Talk about pressure. Lorde’s 2013 debut, ‘Pure Heroine’, saw the New Zealand teen – real name Ella Yellich-O’Connor – lauded by the press, praised by David Bowie (he believed she was the “future of music”, according to a former member of his band), inducted into Taylor Swift’s squad and hailed as nothing less than the voice of the millennial generation.
It’s a list that couldn’t fail to have an effect on the ego, or the self-confidence, and when you’ve found fame by connecting with an audience of peers on their own level, singing about your nowhere town and your disconnection from the world depicted in music videos, it threatens to destroy the very thing that made you special.
Lorde’s solution? Shut out the world and focus inwards. ‘Melodrama’ is devilish in its cleverness, using its framing device – a concept album about an out-of-control party, with all its highs and lows and woozy regret – to explore the rush and crash of relationships and the difference between the external and internal self. It often feels like there are two Lordes sparring for attention: the strong, composed young woman and the hidden “psycho” – a word that crops up alarmingly frequently in the lyrics. They’re duetting in ‘Green Light’, the stunning, rule-breaking single, one Lorde coldly observing “Those Great Whites they have big teeth”, the other reacting, breathlessly, “Oh, they bite you”.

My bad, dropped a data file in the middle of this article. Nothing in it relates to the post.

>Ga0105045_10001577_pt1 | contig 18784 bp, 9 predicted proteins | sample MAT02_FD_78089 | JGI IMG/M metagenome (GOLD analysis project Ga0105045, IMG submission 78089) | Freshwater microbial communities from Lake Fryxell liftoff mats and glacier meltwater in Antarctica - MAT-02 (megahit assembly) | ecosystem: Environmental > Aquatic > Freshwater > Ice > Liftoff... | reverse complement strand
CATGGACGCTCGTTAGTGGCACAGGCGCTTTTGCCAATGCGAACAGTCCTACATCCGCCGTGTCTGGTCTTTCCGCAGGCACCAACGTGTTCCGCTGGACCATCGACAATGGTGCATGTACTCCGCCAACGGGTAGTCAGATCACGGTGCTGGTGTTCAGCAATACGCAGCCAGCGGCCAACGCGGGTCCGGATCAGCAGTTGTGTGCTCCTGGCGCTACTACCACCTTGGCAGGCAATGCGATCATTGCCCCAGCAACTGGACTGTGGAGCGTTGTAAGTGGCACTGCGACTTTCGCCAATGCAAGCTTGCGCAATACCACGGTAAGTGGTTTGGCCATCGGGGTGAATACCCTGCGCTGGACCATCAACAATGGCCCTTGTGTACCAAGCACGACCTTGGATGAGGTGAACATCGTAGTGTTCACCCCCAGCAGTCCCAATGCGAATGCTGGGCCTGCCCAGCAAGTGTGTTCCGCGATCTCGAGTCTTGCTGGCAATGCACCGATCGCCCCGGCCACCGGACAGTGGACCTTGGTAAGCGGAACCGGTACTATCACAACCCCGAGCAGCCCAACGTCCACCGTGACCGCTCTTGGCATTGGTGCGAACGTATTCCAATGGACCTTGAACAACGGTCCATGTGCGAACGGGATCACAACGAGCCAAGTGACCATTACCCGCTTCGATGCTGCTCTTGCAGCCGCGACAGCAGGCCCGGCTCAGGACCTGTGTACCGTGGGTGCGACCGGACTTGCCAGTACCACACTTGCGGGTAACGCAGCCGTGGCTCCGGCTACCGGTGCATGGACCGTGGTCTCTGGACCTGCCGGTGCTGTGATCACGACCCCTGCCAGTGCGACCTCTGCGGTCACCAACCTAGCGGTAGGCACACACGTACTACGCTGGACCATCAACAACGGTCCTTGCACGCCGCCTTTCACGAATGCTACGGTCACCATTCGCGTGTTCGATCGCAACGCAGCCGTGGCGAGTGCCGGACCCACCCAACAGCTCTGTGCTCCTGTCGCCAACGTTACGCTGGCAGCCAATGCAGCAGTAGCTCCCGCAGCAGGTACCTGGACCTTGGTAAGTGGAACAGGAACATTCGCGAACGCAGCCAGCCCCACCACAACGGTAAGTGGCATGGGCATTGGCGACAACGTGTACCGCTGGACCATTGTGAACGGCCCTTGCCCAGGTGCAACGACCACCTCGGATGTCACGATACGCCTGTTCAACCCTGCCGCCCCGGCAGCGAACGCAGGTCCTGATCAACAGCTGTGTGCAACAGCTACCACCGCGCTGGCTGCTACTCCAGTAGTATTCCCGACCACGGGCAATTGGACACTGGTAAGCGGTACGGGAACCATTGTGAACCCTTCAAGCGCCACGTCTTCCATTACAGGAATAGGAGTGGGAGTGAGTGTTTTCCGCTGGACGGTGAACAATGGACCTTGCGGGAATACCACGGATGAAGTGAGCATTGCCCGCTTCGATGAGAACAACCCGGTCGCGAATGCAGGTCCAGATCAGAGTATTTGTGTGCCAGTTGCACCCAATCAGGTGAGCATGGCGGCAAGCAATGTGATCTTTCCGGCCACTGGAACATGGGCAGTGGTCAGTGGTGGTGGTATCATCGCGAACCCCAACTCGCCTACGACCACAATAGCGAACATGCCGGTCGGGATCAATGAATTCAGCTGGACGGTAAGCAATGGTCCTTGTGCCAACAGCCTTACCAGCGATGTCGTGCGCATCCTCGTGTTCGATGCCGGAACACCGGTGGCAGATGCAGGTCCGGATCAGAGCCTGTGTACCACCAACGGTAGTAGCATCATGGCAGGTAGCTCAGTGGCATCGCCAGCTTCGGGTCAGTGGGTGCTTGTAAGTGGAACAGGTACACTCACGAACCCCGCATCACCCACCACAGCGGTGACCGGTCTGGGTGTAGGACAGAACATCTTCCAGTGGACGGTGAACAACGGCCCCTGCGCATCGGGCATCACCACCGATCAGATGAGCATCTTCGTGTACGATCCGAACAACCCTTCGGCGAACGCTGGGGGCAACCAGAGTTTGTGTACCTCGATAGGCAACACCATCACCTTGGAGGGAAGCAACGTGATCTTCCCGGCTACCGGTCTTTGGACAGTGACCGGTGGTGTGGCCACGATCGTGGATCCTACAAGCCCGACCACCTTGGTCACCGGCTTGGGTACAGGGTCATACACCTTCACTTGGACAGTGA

With its pounding piano house sound, ‘Green Light’ brought back sounds not heard in pop music for years. It’s indicative of the album as a whole only in its determination to be bold and different. ‘The Louvre’ updates Phil Spector’s girl group formula as it imagines Lorde and her partner hanging in The Louvre (“in the back, but who cares, still The Louvre”), ‘Liability’ is a hymnal ballad reminiscent of Mercury Rev’s ‘Deserter’s Songs’ and the string-drenched ‘Sober II (Melodrama)’ is like something from a musical, albeit describing a desolate scene of champagne flute-strewn carnage. And there’s that voice of a generation thing in play again, always framing experience through a modern lens, like in ‘Supercut’, in which a relationship plays out in condensed highlights, like a YouTube clip.
It’s a rudely excellent album, introspective without ever being indulgent, OTT in all the right ways, honest and brave, full of brilliant songs with lyrics to chew over for months. The message might be that Lorde considers herself wild and flawed and bruised (“I’ll love you till you call the cops on me,” she sings, on the deliciously bitter ‘Writer In The Dark’), but we all do sometimes. That’s the neatest trick the album pulls off – universal connection, in spite of the squad and the praise and the superstardom and the pressure. Humanity intact. Artistry assured. Brilliance confirmed.